He was born in Soja city, Okayama prefecture. His father, Hashimoto Ryogo, was a cabinet minister under Prime Minister Kishi Nobusuke. Following his father's lead, Ryutaro received his degree in political science from Keio University in 1960, and was elected to the House of Representatives of Japan in 1963.
He moved through the ranks of the Liberal Democratic Party over the next twenty years, landing a spot as Minister of Health and Welfare under premier Ohira Masayoshi in 1978, and in 1980 became the LDP's director of finance and public administration. He again became a cabinet minister in 1986 under Nakasone Yasuhiro, and in 1989 became secretary general of the LDP, the highest rank short of prime minister.
The LDP momentarily lost power following the collapse of the bubble economy, and in 1991, the press discovered that one of Hashimoto's secretaries had been involved in an illegal financial dealing. Hashimoto retired as Minister of Finance, but was almost immediately brought back to the cabinet, this time under coaltion premier Murayama Tomiichi as Minister of International Trade and Industry. As the chief of MITI, Hashimoto made himself known at meetings of APEC and at summit conferences. When Murayama stepped down in 1996, the LDP elected Hashimoto to become Japan's next prime minister.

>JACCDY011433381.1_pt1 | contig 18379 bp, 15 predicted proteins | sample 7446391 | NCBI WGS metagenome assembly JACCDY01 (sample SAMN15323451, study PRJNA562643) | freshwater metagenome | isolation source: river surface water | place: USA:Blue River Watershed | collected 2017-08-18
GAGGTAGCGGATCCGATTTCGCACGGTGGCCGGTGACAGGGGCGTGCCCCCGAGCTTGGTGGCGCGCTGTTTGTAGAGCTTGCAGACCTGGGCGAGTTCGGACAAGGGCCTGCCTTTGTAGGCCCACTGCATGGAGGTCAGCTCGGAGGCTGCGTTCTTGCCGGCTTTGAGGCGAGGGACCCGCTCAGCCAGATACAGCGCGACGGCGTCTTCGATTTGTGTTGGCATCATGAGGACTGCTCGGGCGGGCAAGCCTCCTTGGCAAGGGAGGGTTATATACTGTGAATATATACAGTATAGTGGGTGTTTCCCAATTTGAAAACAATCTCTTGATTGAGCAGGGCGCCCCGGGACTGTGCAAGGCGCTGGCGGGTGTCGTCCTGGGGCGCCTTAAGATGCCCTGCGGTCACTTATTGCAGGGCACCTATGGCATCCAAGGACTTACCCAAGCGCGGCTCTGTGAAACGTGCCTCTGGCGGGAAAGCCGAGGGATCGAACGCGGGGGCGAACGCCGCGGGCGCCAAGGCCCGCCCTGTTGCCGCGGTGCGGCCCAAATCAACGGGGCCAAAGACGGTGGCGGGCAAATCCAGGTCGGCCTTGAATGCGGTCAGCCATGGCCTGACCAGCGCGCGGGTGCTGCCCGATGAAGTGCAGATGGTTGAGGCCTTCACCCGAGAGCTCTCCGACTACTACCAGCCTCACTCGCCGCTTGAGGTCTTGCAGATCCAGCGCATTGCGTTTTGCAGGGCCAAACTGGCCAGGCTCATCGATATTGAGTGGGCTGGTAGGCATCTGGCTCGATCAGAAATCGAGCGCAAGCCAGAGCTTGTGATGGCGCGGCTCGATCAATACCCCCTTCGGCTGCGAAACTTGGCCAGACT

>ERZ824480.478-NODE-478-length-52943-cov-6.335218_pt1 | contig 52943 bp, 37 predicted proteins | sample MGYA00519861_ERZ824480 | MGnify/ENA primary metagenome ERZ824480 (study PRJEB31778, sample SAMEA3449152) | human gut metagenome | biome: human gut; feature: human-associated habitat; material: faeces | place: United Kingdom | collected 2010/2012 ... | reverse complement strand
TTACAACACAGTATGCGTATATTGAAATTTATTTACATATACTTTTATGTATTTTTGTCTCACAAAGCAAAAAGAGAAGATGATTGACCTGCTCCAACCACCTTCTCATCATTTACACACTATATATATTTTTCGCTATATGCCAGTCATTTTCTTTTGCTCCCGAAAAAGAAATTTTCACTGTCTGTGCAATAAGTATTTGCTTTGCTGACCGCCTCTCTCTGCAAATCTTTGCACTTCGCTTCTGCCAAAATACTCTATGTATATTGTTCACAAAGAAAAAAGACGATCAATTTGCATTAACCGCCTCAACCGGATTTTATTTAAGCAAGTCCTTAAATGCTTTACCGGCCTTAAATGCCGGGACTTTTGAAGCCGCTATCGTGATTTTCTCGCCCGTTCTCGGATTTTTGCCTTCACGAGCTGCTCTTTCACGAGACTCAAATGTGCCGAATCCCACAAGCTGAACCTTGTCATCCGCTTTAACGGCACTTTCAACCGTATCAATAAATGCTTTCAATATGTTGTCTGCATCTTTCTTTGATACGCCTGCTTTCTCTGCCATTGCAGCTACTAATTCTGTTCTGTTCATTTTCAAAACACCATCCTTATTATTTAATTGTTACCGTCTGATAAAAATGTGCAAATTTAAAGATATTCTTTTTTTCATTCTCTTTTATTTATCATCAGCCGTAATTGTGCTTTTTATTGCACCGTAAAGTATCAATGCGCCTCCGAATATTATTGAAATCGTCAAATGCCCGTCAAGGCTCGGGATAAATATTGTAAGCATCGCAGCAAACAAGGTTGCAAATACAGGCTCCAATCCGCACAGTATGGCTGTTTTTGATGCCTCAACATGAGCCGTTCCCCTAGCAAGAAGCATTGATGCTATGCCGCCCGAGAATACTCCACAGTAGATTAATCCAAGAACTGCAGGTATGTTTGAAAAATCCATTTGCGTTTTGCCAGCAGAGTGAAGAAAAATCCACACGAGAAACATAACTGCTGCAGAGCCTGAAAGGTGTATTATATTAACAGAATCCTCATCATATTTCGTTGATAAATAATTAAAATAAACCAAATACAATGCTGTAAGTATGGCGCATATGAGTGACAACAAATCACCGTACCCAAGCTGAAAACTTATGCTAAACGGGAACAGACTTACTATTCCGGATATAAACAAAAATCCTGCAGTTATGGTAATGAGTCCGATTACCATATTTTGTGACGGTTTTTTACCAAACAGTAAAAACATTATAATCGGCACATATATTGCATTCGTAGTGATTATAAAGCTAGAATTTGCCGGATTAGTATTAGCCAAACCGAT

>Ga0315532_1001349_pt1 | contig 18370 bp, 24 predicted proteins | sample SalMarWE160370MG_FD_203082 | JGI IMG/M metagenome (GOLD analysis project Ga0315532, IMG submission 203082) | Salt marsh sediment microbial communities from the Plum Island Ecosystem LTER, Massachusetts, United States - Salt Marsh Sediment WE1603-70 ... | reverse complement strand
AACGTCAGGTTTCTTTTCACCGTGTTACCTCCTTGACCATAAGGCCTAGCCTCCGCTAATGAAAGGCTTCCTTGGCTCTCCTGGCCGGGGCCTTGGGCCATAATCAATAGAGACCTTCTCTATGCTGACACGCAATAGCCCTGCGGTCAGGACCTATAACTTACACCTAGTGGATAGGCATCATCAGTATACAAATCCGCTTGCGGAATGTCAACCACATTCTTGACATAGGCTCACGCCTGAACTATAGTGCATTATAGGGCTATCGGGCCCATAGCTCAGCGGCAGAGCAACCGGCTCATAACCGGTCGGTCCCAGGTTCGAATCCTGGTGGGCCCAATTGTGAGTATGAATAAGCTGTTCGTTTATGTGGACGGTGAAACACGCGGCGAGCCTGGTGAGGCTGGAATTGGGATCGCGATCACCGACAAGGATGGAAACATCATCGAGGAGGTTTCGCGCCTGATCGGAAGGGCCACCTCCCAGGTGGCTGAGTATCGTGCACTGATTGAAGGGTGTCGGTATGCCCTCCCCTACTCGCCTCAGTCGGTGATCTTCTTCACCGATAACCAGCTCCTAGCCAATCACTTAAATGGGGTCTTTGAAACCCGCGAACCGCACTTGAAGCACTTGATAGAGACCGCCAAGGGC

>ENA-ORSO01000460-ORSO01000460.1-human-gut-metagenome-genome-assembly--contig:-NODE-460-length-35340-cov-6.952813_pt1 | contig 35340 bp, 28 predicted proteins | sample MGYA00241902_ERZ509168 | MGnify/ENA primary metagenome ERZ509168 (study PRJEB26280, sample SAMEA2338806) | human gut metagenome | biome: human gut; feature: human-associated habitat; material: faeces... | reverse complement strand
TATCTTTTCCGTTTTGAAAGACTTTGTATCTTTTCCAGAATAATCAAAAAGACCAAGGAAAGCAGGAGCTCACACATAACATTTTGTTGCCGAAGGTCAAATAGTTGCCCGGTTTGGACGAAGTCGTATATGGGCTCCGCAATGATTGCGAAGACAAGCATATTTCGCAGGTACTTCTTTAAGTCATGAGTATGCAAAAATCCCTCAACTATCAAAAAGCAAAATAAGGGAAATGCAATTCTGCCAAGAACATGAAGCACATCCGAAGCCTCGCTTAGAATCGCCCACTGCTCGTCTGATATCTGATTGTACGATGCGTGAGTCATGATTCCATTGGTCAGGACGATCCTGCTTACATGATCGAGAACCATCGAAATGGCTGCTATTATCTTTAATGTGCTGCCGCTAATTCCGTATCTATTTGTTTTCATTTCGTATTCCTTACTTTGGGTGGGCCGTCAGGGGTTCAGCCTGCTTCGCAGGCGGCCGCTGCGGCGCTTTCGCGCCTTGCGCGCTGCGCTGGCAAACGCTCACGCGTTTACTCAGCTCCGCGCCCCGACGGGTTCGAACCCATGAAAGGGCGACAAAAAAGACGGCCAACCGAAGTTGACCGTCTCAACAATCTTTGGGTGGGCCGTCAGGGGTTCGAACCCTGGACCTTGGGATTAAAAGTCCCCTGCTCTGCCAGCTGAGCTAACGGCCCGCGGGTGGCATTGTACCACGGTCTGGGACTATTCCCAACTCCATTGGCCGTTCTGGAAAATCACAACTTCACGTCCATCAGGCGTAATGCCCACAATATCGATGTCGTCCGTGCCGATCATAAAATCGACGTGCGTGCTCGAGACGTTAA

Hashimoto's popularity was largely based on his attitude. Famously, when asked about why Japanese car dealerships didn't sell American cars, he answered, "Why doesn't IBM sell Fujitsu computers?" However, when Japan's economy didn't seem to be recovering from its 1991 collapse, Hashimoto ordered a commission of experts from the private sector to look into improving the Japanese market for foreign competition, and eventually opening it completely. This gave Hashimoto the political capital he needed to dissolve the Diet in 1997 and win re-election.
The second time Hashimoto dissolved the Diet, in 1998, the LDP lost seats, so he resigned, letting Foreign Minister Obuchi Keizo take over. Hashimoto remains in the upper echelons of the LDP and continues to be a dominating back-room force in Japanese politics. He was a candidate for prime minister following the fall of Mori Yoshiro, but he elected to let Koizumi Junichiro through instead.
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